The American diplomat dispels any suggestions that a potential all-encompassing trade deal with China could mean that any restrictions related to network security will be relaxed. “I can assure you, in terms of our telecommunications network in the United States, we are not going to have any untrusted vendors playing a part that could undermine our national security,” a stance, which according to Fritz, has unanimous, bipartisan support. “That is a national security issue that is not related to the ongoing trade back-and-forth between the United States and China.”

Will that affect Huawei’s supply chain? “My suspicion is that they are at least partially dependent on some chips and other tech and services that they get from the United States that will not be easily substituted, but time will tell,” Fritz suggests, adding that “it is a fair question to ask if one decides to go with Huawei, and Huawei continues to be placed on our entity list, will it be able to actually deliver what it promises any particular client?”

What is expected of European partners? American officials have visited most European capitals, if not all, as well as other partners beyond Europe, in Asia and the Pacific region, Fritz notes. “Our desired end-state, particularly in regard to our closest friends, partners and allies, with whom we have shared security interests, is to make sure they are taking the issue of communications network security as seriously as we are.” The interconnections are undoubtful: any such threat is of a critical nature for the security of US allies as well as the US itself, given that the security of the communication network of every ally “impinges on [US] security,” a point Fritz highlights.

How will allies with whom the US shares common security interests or even those partners with whom the US exchanges elementary information related to visas, for example, be affected if they opt for untrusted vendors? “Clearly, it would not necessarily be the case that someone could have a Huawei or ZTE 5G network and expect to have complete continuity of how they share sensitive information going forward. We would have to make a decision on it, based on the assessments our technical [experts] will make.”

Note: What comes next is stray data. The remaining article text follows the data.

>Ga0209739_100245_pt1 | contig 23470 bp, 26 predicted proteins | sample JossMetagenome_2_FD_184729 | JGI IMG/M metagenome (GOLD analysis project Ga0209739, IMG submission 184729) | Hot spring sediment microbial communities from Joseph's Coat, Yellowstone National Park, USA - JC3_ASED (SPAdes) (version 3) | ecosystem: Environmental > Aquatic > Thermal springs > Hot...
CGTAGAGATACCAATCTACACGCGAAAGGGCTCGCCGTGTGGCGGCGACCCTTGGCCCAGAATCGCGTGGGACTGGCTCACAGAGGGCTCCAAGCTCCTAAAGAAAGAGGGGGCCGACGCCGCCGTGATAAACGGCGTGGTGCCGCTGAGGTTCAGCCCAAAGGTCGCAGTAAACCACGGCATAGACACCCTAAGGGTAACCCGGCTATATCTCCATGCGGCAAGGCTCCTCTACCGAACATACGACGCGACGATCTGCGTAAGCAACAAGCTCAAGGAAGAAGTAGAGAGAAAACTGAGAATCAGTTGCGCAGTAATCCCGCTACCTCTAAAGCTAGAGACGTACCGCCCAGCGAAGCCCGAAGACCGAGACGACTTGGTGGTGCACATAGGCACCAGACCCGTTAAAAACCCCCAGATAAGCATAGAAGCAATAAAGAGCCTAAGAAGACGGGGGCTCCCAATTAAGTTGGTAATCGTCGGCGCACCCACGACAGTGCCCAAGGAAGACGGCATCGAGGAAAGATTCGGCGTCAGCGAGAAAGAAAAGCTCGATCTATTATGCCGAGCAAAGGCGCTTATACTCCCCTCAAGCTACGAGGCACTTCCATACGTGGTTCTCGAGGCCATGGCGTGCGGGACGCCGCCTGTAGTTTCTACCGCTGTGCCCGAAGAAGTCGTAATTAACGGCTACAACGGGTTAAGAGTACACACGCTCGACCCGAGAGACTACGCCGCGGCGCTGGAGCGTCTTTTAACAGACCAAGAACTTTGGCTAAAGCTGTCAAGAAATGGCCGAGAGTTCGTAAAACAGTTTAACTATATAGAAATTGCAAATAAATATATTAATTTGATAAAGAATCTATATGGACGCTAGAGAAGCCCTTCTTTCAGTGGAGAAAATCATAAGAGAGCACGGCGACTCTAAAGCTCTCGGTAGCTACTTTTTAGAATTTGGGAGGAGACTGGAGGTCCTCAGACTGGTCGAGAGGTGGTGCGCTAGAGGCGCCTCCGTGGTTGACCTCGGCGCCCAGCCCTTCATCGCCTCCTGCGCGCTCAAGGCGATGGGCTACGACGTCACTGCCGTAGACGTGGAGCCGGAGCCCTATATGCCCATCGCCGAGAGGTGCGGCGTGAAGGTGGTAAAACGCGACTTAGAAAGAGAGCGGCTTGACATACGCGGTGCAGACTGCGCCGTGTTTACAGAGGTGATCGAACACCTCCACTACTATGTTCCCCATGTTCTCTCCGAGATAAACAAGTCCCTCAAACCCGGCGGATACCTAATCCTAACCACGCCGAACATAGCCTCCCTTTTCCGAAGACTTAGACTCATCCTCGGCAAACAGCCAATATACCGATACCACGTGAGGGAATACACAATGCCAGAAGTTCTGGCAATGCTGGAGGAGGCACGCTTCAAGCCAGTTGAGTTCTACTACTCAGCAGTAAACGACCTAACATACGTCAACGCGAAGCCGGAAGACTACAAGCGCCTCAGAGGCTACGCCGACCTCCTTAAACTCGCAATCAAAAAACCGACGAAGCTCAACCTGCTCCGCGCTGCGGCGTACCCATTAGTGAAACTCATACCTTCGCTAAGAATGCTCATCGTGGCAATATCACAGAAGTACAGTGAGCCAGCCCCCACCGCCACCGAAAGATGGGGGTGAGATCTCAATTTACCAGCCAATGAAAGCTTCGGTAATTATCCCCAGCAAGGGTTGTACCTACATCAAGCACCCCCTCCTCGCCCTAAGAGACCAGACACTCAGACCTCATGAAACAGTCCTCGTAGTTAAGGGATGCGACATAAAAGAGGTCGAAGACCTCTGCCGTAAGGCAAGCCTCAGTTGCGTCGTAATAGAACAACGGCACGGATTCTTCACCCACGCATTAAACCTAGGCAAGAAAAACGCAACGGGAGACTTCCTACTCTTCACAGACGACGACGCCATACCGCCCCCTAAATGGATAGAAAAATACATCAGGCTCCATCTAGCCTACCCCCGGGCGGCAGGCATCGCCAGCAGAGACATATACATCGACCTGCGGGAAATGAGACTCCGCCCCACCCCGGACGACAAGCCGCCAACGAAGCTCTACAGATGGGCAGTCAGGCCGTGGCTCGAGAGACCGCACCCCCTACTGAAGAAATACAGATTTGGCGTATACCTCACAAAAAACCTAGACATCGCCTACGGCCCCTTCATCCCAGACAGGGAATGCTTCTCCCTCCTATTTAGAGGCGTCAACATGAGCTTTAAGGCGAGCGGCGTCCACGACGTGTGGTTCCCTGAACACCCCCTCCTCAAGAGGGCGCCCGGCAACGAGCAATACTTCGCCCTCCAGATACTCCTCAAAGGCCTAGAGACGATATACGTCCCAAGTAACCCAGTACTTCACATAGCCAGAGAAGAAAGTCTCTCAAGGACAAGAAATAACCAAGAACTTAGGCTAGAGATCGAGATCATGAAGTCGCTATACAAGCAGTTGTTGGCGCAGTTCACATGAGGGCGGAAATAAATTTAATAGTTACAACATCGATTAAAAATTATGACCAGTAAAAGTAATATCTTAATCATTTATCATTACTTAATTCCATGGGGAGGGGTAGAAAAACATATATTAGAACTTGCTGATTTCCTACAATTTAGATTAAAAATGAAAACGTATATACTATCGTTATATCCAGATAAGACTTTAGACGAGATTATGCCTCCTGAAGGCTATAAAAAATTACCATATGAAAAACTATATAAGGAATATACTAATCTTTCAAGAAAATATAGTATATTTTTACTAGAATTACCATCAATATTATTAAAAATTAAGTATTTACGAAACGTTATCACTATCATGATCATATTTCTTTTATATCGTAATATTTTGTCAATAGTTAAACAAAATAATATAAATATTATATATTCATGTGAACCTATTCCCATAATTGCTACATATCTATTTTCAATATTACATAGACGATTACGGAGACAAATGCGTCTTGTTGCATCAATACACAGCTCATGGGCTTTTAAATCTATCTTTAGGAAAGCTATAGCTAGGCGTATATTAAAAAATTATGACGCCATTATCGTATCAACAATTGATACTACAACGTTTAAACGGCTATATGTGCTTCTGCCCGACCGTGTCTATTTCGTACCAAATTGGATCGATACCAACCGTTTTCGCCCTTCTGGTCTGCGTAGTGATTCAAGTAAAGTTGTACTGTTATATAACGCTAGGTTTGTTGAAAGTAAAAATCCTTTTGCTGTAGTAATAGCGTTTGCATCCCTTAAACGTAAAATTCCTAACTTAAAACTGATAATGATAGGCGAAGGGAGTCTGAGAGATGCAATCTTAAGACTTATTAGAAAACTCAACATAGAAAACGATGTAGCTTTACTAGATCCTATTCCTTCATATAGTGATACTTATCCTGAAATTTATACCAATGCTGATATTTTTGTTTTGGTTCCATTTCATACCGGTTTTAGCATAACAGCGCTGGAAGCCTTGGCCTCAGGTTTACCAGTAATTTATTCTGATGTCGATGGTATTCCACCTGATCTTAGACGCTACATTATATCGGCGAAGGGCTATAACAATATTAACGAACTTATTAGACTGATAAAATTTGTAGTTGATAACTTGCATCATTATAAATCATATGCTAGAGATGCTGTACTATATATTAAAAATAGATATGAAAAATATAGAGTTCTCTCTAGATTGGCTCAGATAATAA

Similarly, the US administration is eagerly awaiting the national security assessment by European Union member states, requested by the European Commission and due by the end of June. “We will obviously have to wait until we see those assessments before we judge if those assessments are rigorous enough.” Despite the fact that they are still “big decisions to be made” by member states, Fritz is hopeful: he assesses that the focus of the debate has shifted to the security risks involved, which is a positive development, as is the fact that “Brussels in really highlighting the big stakes involved in 5G security and engaging with members states on a process to take this seriously.” “We are trying to keep up the momentum.”

More, European allies should look at alternatives, particularly European firms, which, according to Fritz are “leading competitors.” What should be important to decision-makers in the Continent is also that, given “massive amount of support” from the Chinese government to home-grown industry, “European firms, but there is a Korean firm that comes to mind, are really playing at a competitive disadvantage and that violates the basic principles of fair trade.” What is more, “because so many companies have a big interest in the Chinese market, it makes it hard for them to complain about unfair competition elsewhere.” States should take the lead.

What is the way forward? Fritz claims that the Prague Proposals, a set of recommendations that came out of the first attempt at setting security standards at an international level at a conference hosted Czech government in Prague in early May, are a good basis for discussion. The US will keep engaging with partner governments globally, working “the NATO angle,” common economic interest and beyond (as well as the private sector), in the hope that “we will eventually be able to find common ground across the board on 5G.” The ball is now in the European court.